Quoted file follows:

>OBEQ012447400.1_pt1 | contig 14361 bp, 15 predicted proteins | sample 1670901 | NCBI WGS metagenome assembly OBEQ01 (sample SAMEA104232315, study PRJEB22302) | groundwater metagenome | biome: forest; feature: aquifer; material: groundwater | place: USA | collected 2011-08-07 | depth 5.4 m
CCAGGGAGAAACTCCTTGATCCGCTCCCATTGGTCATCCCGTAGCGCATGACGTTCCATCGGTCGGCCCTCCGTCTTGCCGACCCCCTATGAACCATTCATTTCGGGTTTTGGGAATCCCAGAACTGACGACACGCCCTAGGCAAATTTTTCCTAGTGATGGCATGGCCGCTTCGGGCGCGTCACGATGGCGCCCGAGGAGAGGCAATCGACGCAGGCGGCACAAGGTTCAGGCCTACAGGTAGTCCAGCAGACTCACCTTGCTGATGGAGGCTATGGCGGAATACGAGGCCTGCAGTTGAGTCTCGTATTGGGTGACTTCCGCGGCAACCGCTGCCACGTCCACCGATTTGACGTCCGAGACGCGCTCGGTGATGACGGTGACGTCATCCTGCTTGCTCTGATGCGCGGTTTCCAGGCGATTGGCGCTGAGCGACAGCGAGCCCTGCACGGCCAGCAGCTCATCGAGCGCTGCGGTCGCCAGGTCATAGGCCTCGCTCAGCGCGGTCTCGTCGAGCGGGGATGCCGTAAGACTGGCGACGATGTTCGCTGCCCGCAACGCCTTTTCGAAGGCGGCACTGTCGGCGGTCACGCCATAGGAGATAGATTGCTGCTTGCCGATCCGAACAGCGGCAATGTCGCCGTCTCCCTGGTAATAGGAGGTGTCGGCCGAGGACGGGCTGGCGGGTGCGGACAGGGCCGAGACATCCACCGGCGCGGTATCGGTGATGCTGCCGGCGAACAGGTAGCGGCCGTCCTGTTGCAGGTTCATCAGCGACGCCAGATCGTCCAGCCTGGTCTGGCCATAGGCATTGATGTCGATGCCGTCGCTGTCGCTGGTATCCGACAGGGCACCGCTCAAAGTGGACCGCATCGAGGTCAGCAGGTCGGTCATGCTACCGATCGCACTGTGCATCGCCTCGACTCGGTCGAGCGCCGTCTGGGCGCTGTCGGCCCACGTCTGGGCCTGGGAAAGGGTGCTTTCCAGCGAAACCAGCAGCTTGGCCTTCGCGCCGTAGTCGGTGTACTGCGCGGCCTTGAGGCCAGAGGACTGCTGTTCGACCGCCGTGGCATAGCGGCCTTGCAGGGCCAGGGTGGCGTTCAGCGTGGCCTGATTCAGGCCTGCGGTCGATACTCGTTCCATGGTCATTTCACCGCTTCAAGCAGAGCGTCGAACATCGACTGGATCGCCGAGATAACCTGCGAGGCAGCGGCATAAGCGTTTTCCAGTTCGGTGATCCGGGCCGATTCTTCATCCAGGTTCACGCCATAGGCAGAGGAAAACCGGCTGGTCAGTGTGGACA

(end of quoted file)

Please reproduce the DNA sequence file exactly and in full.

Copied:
>OBEQ012447400.1_pt1 | contig 14361 bp, 15 predicted proteins | sample 1670901 | NCBI WGS metagenome assembly OBEQ01 (sample SAMEA104232315, study PRJEB22302) | groundwater metagenome | biome: forest; feature: aquifer; material: groundwater | place: USA | collected 2011-08-07 | depth 5.4 m
CCAGGGAGAAACTCCTTGATCCGCTCCCATTGGTCATCCCGTAGCGCATGACGTTCCATCGGTCGGCCCTCCGTCTTGCCGACCCCCTATGAACCATTCATTTCGGGTTTTGGGAATCCCAGAACTGACGACACGCCCTAGGCAAATTTTTCCTAGTGATGGCATGGCCGCTTCGGGCGCGTCACGATGGCGCCCGAGGAGAGGCAATCGACGCAGGCGGCACAAGGTTCAGGCCTACAGGTAGTCCAGCAGACTCACCTTGCTGATGGAGGCTATGGCGGAATACGAGGCCTGCAGTTGAGTCTCGTATTGGGTGACTTCCGCGGCAACCGCTGCCACGTCCACCGATTTGACGTCCGAGACGCGCTCGGTGATGACGGTGACGTCATCCTGCTTGCTCTGATGCGCGGTTTCCAGGCGATTGGCGCTGAGCGACAGCGAGCCCTGCACGGCCAGCAGCTCATCGAGCGCTGCGGTCGCCAGGTCATAGGCCTCGCTCAGCGCGGTCTCGTCGAGCGGGGATGCCGTAAGACTGGCGACGATGTTCGCTGCCCGCAACGCCTTTTCGAAGGCGGCACTGTCGGCGGTCACGCCATAGGAGATAGATTGCTGCTTGCCGATCCGAACAGCGGCAATGTCGCCGTCTCCCTGGTAATAGGAGGTGTCGGCCGAGGACGGGCTGGCGGGTGCGGACAGGGCCGAGACATCCACCGGCGCGGTATCGGTGATGCTGCCGGCGAACAGGTAGCGGCCGTCCTGTTGCAGGTTCATCAGCGACGCCAGATCGTCCAGCCTGGTCTGGCCATAGGCATTGATGTCGATGCCGTCGCTGTCGCTGGTATCCGACAGGGCACCGCTCAAAGTGGACCGCATCGAGGTCAGCAGGTCGGTCATGCTACCGATCGCACTGTGCATCGCCTCGACTCGGTCGAGCGCCGTCTGGGCGCTGTCGGCCCACGTCTGGGCCTGGGAAAGGGTGCTTTCCAGCGAAACCAGCAGCTTGGCCTTCGCGCCGTAGTCGGTGTACTGCGCGGCCTTGAGGCCAGAGGACTGCTGTTCGACCGCCGTGGCATAGCGGCCTTGCAGGGCCAGGGTGGCGTTCAGCGTGGCCTGATTCAGGCCTGCGGTCGATACTCGTTCCATGGTCATTTCACCGCTTCAAGCAGAGCGTCGAACATCGACTGGATCGCCGAGATAACCTGCGAGGCAGCGGCATAAGCGTTTTCCAGTTCGGTGATCCGGGCCGATTCTTCATCCAGGTTCACGCCATAGGCAGAGGAAAACCGGCTGGTCAGTGTGGACA